Case in point, during the big scene when the Prince would kiss the Princess– the whole set-up for the fairy tale, after all– many of audience was on the edge of their seats. Literally. Most of the audience were young women, and one lady in particular was poised with both palms together, outstretched fingers in excitement and nearly applauding as the Prince bent down to kiss Aurora.
And then the kiss didn’t work.
The audience overall let out a collective, and kind of frustrated, half-sigh/half-chuckle as they settled back into their seats. In their minds, they were telling the filmmakers “OK, you got us. Good one,” while also feeling “Oh. I wished that would have worked.” Some neighbors even commisserated, in whispered Chinese.
Then Maleficient came forward, and kissed Aurora, causing her to wake.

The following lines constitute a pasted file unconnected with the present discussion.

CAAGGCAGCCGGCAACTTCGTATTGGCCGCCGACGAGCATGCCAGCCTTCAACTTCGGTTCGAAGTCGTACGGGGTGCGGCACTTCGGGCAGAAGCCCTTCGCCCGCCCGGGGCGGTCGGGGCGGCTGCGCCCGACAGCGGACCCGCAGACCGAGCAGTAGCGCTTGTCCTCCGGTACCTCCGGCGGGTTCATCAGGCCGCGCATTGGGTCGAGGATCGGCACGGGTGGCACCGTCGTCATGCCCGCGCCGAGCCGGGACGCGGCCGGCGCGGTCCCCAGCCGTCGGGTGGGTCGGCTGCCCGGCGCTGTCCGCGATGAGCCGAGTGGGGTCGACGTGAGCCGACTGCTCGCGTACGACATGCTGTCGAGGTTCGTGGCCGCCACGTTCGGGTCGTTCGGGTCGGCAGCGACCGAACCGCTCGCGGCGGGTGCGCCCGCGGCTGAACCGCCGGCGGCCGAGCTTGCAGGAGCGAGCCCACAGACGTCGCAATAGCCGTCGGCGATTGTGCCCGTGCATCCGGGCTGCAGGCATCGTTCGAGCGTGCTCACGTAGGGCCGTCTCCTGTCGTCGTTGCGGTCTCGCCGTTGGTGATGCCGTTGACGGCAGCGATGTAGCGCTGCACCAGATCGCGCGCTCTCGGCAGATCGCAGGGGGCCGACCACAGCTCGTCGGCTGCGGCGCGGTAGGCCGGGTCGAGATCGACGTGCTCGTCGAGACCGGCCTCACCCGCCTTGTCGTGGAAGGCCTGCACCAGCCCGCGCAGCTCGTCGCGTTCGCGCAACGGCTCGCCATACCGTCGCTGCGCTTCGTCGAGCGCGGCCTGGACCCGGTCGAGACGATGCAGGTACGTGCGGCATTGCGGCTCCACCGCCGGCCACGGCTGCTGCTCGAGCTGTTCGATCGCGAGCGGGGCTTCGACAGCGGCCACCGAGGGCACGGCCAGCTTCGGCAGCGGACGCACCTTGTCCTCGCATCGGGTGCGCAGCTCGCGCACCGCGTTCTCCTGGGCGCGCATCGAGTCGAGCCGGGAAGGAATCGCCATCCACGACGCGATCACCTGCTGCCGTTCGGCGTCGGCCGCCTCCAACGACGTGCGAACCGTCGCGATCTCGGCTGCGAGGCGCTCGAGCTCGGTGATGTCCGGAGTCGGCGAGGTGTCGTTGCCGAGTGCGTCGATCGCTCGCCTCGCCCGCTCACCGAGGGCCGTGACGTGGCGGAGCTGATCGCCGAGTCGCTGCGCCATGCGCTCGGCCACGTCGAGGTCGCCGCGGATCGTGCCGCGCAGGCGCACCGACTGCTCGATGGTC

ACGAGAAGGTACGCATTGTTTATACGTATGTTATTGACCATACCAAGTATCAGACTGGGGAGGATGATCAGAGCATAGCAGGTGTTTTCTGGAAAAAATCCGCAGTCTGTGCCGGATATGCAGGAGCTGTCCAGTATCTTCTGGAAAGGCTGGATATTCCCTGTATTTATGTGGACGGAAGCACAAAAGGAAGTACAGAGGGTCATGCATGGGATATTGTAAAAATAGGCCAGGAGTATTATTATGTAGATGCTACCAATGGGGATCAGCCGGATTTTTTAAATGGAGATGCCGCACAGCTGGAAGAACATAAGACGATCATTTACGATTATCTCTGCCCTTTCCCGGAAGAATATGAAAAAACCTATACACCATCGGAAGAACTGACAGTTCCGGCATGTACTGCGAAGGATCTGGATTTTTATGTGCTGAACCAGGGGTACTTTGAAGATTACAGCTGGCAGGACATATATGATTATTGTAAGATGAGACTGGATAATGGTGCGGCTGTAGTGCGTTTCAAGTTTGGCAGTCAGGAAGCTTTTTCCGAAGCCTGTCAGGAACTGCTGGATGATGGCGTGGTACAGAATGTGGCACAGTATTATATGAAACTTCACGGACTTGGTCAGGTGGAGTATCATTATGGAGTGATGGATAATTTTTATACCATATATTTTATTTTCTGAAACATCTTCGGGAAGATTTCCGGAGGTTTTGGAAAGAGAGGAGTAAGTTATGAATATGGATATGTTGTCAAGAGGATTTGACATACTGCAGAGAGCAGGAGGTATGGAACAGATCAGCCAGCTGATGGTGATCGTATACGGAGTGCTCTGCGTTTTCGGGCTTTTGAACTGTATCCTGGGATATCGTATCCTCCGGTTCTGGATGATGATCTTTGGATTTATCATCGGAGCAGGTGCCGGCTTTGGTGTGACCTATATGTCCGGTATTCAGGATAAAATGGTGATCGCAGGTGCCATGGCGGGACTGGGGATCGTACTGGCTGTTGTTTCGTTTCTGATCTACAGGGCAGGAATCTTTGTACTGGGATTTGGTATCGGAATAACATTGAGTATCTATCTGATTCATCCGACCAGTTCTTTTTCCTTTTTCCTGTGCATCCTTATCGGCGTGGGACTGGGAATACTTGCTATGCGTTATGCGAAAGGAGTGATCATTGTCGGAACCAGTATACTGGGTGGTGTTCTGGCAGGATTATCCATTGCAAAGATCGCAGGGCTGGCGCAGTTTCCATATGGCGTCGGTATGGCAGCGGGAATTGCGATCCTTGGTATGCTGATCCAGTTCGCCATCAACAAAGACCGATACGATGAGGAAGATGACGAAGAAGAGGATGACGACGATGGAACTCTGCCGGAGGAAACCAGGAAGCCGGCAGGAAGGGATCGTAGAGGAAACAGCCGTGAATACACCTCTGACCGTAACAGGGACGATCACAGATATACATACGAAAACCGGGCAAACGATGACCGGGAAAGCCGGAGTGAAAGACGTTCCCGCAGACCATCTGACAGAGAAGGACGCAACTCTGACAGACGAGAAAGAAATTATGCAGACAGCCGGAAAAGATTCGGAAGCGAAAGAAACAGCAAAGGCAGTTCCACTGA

Which reminds me, I have one question, despite the tangent to my story — did Maleficient know that her kiss would work? On the face of it, perhaps she didn’t, at least not consciously. After all, she did tote Prince Andrew through the forest and castle to force them to kiss instead. But what if she *did* know, or at least suspect? This is an extremely vulnerable moment for the character and the true emotional climax of the film. If she didn’t know/suspect, then really there is no agency for the main character, and it’s only a “surprise” reveal that love does exist. In other words, in that case, “Love,” even in an abstract sense, becomes the deus ex machina that before a true prince would have enacted in order to wake the girl.